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TheAnk

Welfare

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http://www.projo.com/news/content/projo_20...9.12dfeae5.html

I don't understand why the welfare system in current form exists. All it does is create a lifestyle of dependence. Cutting welfare doesn't lead to incarceration.. Welfare leads to incarceration.. I think that a modified system put in place would greatly benefit the city state. For every person on the welfare rolls, there is a city or state service that can be performed. Welfare recipients need to give back for what they take. There is plenty of work to be done in Providence alone. Why can't a welfare recipient clean the city parks? Why can't they be cross walk attendants? Data entry jobs at city hall? Filing? There are plenty of job that can be performed in order to receive assistance.. Reform is needed to stop the circle of dependence, and RI has a chance to be the model.

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Yup. He's back!

Thanks for the Bronx cheer welcome back, Frankie.. I suppose my opine on this is in direct odds with everything you believe in, as usual?

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Why can't a welfare recipient clean the city parks? Why can't they be cross walk attendants? Data entry jobs at city hall? Filing?

Unions.

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Unions.

I was up in Boston last weekend. I can't believe how incredibly clean that city is.. Would be nice if Prov could look like that.

Unions.. I understand the concept.. Fair labor practices and all.. But I have yet to meet a union worker who gives 110%. Actually, some have told me that it is actually frowned upon to work harder than the norm... One fellow from Verizon told me that he would get a stern talking to if he completed more tasks per day than the predetermined settled amount.. Amazing to me..

Also noted from Boston.. Many statues, plaques, other art and sculpture.. These things make a city feel important.. Providence needs to do more of that..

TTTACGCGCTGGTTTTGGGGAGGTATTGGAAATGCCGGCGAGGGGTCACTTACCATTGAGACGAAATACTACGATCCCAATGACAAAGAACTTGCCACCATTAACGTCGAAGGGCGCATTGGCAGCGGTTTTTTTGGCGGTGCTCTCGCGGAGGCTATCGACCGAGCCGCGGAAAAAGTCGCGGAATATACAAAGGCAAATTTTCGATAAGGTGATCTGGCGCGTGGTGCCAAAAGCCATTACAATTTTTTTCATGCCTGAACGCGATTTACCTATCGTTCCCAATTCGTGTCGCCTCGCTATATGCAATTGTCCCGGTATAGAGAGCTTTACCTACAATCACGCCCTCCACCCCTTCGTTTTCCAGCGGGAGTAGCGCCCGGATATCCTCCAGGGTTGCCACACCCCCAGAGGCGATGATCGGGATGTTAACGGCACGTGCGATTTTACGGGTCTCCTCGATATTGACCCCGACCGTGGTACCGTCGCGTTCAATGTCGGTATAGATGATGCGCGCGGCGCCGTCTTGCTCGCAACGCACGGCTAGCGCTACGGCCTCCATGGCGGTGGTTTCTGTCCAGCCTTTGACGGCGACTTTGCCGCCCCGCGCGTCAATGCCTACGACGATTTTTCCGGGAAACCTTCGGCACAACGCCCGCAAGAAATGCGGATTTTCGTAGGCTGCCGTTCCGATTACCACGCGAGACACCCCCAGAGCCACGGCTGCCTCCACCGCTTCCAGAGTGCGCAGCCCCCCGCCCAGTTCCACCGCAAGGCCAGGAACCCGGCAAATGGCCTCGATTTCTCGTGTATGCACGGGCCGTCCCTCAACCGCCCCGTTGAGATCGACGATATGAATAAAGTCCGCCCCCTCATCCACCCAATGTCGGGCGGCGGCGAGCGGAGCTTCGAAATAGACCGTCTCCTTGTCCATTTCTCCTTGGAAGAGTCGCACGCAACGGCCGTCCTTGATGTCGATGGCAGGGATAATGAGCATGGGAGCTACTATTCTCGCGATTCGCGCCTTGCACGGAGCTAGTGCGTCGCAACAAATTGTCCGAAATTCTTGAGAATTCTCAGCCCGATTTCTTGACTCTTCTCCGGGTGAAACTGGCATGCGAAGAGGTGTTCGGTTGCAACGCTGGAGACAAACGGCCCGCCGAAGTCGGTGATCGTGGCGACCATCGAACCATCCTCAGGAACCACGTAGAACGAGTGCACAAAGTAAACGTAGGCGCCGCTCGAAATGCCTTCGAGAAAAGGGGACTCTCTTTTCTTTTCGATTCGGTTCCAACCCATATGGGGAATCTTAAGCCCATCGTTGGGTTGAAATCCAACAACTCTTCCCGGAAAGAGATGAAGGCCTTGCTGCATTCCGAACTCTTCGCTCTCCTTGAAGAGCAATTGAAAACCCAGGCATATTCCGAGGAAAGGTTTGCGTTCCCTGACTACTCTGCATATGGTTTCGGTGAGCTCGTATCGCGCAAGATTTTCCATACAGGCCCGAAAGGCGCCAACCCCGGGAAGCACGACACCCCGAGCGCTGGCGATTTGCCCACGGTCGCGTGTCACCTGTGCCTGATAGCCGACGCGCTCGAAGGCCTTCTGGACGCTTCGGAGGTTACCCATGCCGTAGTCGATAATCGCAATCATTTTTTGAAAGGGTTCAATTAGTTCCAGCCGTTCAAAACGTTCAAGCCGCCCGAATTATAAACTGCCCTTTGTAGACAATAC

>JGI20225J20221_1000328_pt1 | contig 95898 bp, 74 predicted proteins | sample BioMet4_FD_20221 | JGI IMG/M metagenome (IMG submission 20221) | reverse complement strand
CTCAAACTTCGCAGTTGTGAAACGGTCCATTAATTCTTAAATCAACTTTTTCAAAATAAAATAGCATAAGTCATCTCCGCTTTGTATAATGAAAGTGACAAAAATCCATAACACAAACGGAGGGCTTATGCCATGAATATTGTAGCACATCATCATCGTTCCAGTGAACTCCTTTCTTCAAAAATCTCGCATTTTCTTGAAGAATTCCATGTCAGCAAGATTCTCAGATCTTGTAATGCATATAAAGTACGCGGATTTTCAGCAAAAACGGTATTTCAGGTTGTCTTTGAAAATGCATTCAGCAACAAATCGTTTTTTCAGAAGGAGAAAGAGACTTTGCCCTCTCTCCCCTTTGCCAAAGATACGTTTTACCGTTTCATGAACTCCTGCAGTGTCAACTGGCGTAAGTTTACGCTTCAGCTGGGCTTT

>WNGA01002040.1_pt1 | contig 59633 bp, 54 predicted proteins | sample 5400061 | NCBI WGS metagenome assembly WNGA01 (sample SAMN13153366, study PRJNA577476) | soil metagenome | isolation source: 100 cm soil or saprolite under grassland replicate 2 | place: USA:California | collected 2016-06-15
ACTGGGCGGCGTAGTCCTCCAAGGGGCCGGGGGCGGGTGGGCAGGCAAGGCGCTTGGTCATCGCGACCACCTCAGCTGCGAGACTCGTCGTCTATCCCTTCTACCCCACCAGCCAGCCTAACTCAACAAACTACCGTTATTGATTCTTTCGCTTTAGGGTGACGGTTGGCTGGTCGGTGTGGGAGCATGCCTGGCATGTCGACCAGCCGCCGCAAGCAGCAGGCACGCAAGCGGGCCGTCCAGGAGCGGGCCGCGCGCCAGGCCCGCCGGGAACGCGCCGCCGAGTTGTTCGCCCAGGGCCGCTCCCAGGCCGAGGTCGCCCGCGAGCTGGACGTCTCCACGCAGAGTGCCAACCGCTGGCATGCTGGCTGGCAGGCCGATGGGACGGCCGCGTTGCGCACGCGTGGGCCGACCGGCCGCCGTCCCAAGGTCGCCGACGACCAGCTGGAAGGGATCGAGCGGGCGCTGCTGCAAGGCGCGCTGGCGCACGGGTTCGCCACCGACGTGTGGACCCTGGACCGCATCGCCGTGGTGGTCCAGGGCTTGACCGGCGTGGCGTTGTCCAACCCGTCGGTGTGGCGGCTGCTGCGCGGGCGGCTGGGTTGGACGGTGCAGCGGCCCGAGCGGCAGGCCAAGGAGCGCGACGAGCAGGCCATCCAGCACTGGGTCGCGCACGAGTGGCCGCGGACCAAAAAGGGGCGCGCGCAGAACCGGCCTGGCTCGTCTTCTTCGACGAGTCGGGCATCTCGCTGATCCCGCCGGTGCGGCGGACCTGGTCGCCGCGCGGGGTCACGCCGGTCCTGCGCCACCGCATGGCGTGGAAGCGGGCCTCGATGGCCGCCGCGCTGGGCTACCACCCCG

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Unions.

It's weird. I've thought circles around this and welfare would have been my focus if I had decided many years ago to pursue a graduate degree in economics.

One problem of using "free" labor is that it undermines the paid labor. One way to get around this is to "pay" the welfare laborers for their time and have the welfare office reimburse the difference.

Another problem is that a lot of people on welfare (not all by any means) are incapable of doing even these seemingly menial jobs. Several others already have menial jobs and still require state aid.

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Another problem is that a lot of people on welfare (not all by any means) are incapable of doing even these seemingly menial jobs.

A lot of collage grads can't even perform 'menial' jobs like filing.

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A lot of collage grads can't even perform 'menial' jobs like filing.

Well.. Its good that they are finally looking at these entitlement programs and their complete infeasibility.. The greatest trick our gov ever pulled was teaching the american people that deficits don't matter.. You can't have all these services and not be able to pay for them.. Sooner or later you have to pay the piper.. All these things do is increase a dependant class, and tax an already strained middle class... The wealthy are unaffected.. But if you had to perform a service to recieve these benefits, as sub-menial as it may be like picking up trash around the city, that would provide an ancillary benefit to the tax payers who pay for them... I like brick's idea of reimbursement. I don't know facts, but renting out apartments has put me in touch with many on gov aid.. And my personal experience is that for every legitame person on the rolls, there are 10 who are bilking the system..

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there are 10 who are bilking the system..

Back before Massachusetts reformed, their welfare system was pretty easy to exploit. When I was in 7th grade (digest that), I went to a "magnet" school in a crappy part of town (Springfield). One day at lunch I was sitting with some girls and one of them happened to be from a welfare family. That didn't bother me. When she said that her mother was pressuring her to go out and get pregnant so that social services would send them more money, I became a conservative.

7th grade = 12 years old. This was a smart girl with dreams and a future. She never did get pregnant in the two years I knew her, but who knows after that.

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Well.. Its good that they are finally looking at these entitlement programs and their complete infeasibility..But if you had to perform a service to recieve these benefits, as sub-menial as it may be like picking up trash around the city, that would provide an ancillary benefit to the tax payers who pay for them... I like brick's idea of reimbursement. And my personal experience is that for every legitame person on the rolls, there are 10 who are bilking the system..